Activation Date: July 18, 2020
Unique: Yes, 213th and 263th activation
Call sign used: W6PNG
Portable operation: Yes
Radios: Elecraft KX2 and Yaesu VX-8r
Antennas: “Broken” LNR 40/20/10 Trail friendly end fed and 2m Slim Jim
Band/Modes used: 10m/17m/20m/40m, 10w SSB (voice) and 2m FM 5w (voice)
- Spectacular views of California’s Sierra Nevada mountains
- 2m FM contact with operator on Mt Diablo 175 miles away
Pack weight: Approximately 15 lbs
Drive: Leave Highway 395 at Tom’s place and park at end of Upper Rock Creek
Hike: 8.7 miles R/T with 2700 ft ascent to 12,800 ft peak. All trail except last 700 ft class 3.
Hike and AZ profile:
- Boulders with minimal space
- Unique views of California’s Sierra Nevada Mountains
- Last 700 ft ascent is class 3 (need hands in addition to feet) over scree and boulders
- GaiaPro track here –> Mt Star
Recommend: Yes if you want a work out
Solo operation: With Rico M
Cell Coverage: Intermittent ATT coverage
Photos: Copyright Paul Gacek 2020
After hours of solitude it’s almost as if a tour bus has arrived and disgorged hordes of tourists. Some have fishing rods, some have back packs, some have babies and most all are young. Masks seem an oddity and few and far between. The protocol is for us, as the down hill traffic to give way to those heading up the trail. Almost noon seems an odd time to start as the temperatures are markedly higher than at our 5:30 am departure. The sun beats down and its dry and hot.
Parking is one step removed from pandemonium. Signs ignored where not to park. An enterprising Jeep, not mine, has backed itself up a steep verge. Campers block the side of the road and a narrow single track is now hard to drive down. Judging from the license plate holders much of Los Angeles and some of the Bay Area has emptied and descended on Upper Rock Creek. We are heading home and happy that our morning was quite different to this and quite blissful.
Darkness is everywhere and at 10,000 ft the air is cold and a stark contrast to recent days were the ambient temperate hovers around 100F. Southern reaches have quick dawns and the trail becomes easier to follow. We follow a generally straight trail that gradually climbs through the trees. The lakes take form to our left growing in size and number. Trees are healthy neither burnt irreparably nor devoured by some unwanted predator beetle. There’s no smell of pine, just cold morning air. The trail is easy underfoot having been trodden, stamped and kicked by countless other adventurer seeking a glimpse of California bliss. Switch backs provide elevation gain and the sun begins to feel stronger especially on the northerly track of a switch back.
Doubling back on ourselves we walk thorough what is lunar type escarpment, Huge borders, dry arid areas and not a single piece of organic life beyond ourselves. We see a snow patch that slowly loses its daily fight with the sun but here in mid July is putting up a commendable battle.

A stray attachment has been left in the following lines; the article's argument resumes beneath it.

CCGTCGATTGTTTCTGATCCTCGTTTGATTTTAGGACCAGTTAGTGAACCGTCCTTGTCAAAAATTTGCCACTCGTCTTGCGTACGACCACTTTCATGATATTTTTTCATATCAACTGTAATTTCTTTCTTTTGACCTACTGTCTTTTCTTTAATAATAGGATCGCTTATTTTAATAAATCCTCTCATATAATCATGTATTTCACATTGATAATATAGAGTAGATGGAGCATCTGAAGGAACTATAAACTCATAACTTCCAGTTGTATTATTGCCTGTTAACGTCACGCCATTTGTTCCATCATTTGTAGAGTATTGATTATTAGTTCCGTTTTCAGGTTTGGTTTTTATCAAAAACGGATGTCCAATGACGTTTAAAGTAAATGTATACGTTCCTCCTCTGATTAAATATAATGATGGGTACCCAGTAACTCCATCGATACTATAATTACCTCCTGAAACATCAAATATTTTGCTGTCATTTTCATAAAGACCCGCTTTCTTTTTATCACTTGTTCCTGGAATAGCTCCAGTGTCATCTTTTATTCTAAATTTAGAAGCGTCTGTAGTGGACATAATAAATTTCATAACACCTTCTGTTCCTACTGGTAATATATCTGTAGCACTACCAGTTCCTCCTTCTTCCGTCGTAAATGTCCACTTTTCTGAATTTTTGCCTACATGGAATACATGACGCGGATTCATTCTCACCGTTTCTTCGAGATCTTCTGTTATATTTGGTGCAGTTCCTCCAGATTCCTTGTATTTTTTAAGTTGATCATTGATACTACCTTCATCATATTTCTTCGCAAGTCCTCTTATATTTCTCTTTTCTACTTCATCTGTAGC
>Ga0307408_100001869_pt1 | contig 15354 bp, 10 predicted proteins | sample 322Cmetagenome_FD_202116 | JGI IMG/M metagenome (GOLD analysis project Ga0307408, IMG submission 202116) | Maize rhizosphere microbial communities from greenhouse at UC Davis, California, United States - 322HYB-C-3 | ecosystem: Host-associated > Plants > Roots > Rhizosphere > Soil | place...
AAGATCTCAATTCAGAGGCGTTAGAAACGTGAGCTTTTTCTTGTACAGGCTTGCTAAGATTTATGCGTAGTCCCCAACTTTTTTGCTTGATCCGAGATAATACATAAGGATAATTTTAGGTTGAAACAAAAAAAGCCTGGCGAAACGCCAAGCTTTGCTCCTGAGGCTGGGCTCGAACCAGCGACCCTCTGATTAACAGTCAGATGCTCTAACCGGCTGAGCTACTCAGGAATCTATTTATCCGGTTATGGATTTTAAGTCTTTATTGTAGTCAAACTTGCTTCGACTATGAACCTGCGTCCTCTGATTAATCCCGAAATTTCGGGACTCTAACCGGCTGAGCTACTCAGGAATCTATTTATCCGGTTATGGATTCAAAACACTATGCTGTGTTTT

We are back in shadow being screened by Mt Starr. I now realize that the final 700 ft of ascent entails. Boulders and scree leaving us to pick and choose the least unstable foot hold. Maybe scree with chance of sliding back, maybe a rock that isn’t as stable as it looked or simply a boulder that stretches a thigh muscle while a hand grabs rock.
We’re gaining elevation to fast which Rico assure’s me its a mistake as traversing the ridge line could be much harder than the current ascent. We correct and eventually crest the peak feeling quite accomplished.
Not a soul, views in every direction that are stunning. Granite spires, blue sky, dark green lakes and more mountains that refuse to be colored grey and stand like sentries to some dark Mordor world that will take days to reach and confirm otherwise.
There’s aways a sense of anticipation. Activations fail for many reasons and beyond disappointment you are getting zero points. Saturdays can be good as more chasers are home. I log away using a very old school piece of paper and pencil. The call signs begin to fill up a page. Some of my regulars; Doc K7SO in NM, Daryl WW7D in Seattle, Kenny K6HPX in Arizona and more recently Jon K6LDQ in LA. That all feels great, familiar voices and quite quickly my four minimum contacts to line my activator coffer with another 10 points. That moment of anticipation has been dispatched.
Of particular value and always a priory are summit to summit contacts. Twenty five hundred miles away on a peak somewhere in New Hampshire, Robert AC1Z is calling. Quite possibly the same small radio I have we manage to exchange required information in what is quite a clear albeit low volume channel. Remarkable what a very limited amount of radio energy can achieve.
Height has many advantages not least of which is helping a VHF FM signal potentially go farther than expected. Perched somewhere up Mt Diablo in the Bay Area, Derrick K6DJV is loud and despite my rather anemic signal he has me in the log (and on his YouTube channel) clocked in as 175 miles away. Pretty impressive and about 40 miles firuther than my SoCal longest distance.
We slide down the mountain, Rico like a stick man with poles planted somewhere safe and me like a reverse grass hopper, stomach facing toward the sky and all fours planted somewhere in the scree or rocks. My muscles still ache from the descent two days later but all in all a very rewarding morning.
Good bye Northern Desert, hello Sierras, this is too good to make a one off.